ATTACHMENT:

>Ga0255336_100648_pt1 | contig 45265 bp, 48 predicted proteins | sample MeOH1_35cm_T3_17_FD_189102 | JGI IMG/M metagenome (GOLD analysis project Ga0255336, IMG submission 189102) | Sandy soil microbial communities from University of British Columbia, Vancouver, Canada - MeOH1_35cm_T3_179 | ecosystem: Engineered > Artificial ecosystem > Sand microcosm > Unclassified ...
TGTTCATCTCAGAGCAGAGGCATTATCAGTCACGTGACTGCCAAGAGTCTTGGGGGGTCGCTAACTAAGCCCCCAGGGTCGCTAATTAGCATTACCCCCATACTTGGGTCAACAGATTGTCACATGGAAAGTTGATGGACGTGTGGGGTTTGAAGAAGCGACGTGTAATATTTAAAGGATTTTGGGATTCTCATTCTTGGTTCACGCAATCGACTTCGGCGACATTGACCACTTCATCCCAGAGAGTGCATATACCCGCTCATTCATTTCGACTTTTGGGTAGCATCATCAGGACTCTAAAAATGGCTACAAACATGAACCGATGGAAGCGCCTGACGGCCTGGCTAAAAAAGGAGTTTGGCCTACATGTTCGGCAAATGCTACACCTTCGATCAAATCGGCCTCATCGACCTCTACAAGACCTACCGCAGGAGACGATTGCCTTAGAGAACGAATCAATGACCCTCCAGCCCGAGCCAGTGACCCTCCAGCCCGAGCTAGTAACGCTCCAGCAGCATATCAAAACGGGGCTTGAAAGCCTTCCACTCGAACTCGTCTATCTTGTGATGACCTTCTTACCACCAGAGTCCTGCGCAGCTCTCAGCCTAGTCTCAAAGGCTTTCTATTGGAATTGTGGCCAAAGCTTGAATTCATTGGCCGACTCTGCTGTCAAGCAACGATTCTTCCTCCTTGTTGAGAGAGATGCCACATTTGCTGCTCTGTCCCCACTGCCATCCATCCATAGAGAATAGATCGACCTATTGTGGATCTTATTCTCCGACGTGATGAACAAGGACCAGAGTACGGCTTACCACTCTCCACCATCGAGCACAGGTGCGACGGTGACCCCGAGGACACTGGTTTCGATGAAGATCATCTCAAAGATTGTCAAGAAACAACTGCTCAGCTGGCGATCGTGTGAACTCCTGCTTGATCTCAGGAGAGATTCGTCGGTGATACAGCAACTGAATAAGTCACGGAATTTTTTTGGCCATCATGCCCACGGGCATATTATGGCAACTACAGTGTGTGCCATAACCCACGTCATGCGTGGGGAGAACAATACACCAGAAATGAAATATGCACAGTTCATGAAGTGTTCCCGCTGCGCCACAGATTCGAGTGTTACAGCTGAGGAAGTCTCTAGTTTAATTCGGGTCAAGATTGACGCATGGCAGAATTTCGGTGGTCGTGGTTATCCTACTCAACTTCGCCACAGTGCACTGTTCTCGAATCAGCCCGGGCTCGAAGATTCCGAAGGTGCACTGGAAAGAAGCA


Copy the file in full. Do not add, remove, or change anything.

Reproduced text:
>Ga0255336_100648_pt1 | contig 45265 bp, 48 predicted proteins | sample MeOH1_35cm_T3_17_FD_189102 | JGI IMG/M metagenome (GOLD analysis project Ga0255336, IMG submission 189102) | Sandy soil microbial communities from University of British Columbia, Vancouver, Canada - MeOH1_35cm_T3_179 | ecosystem: Engineered > Artificial ecosystem > Sand microcosm > Unclassified ...
TGTTCATCTCAGAGCAGAGGCATTATCAGTCACGTGACTGCCAAGAGTCTTGGGGGGTCGCTAACTAAGCCCCCAGGGTCGCTAATTAGCATTACCCCCATACTTGGGTCAACAGATTGTCACATGGAAAGTTGATGGACGTGTGGGGTTTGAAGAAGCGACGTGTAATATTTAAAGGATTTTGGGATTCTCATTCTTGGTTCACGCAATCGACTTCGGCGACATTGACCACTTCATCCCAGAGAGTGCATATACCCGCTCATTCATTTCGACTTTTGGGTAGCATCATCAGGACTCTAAAAATGGCTACAAACATGAACCGATGGAAGCGCCTGACGGCCTGGCTAAAAAAGGAGTTTGGCCTACATGTTCGGCAAATGCTACACCTTCGATCAAATCGGCCTCATCGACCTCTACAAGACCTACCGCAGGAGACGATTGCCTTAGAGAACGAATCAATGACCCTCCAGCCCGAGCCAGTGACCCTCCAGCCCGAGCTAGTAACGCTCCAGCAGCATATCAAAACGGGGCTTGAAAGCCTTCCACTCGAACTCGTCTATCTTGTGATGACCTTCTTACCACCAGAGTCCTGCGCAGCTCTCAGCCTAGTCTCAAAGGCTTTCTATTGGAATTGTGGCCAAAGCTTGAATTCATTGGCCGACTCTGCTGTCAAGCAACGATTCTTCCTCCTTGTTGAGAGAGATGCCACATTTGCTGCTCTGTCCCCACTGCCATCCATCCATAGAGAATAGATCGACCTATTGTGGATCTTATTCTCCGACGTGATGAACAAGGACCAGAGTACGGCTTACCACTCTCCACCATCGAGCACAGGTGCGACGGTGACCCCGAGGACACTGGTTTCGATGAAGATCATCTCAAAGATTGTCAAGAAACAACTGCTCAGCTGGCGATCGTGTGAACTCCTGCTTGATCTCAGGAGAGATTCGTCGGTGATACAGCAACTGAATAAGTCACGGAATTTTTTTGGCCATCATGCCCACGGGCATATTATGGCAACTACAGTGTGTGCCATAACCCACGTCATGCGTGGGGAGAACAATACACCAGAAATGAAATATGCACAGTTCATGAAGTGTTCCCGCTGCGCCACAGATTCGAGTGTTACAGCTGAGGAAGTCTCTAGTTTAATTCGGGTCAAGATTGACGCATGGCAGAATTTCGGTGGTCGTGGTTATCCTACTCAACTTCGCCACAGTGCACTGTTCTCGAATCAGCCCGGGCTCGAAGATTCCGAAGGTGCACTGGAAAGAAGCA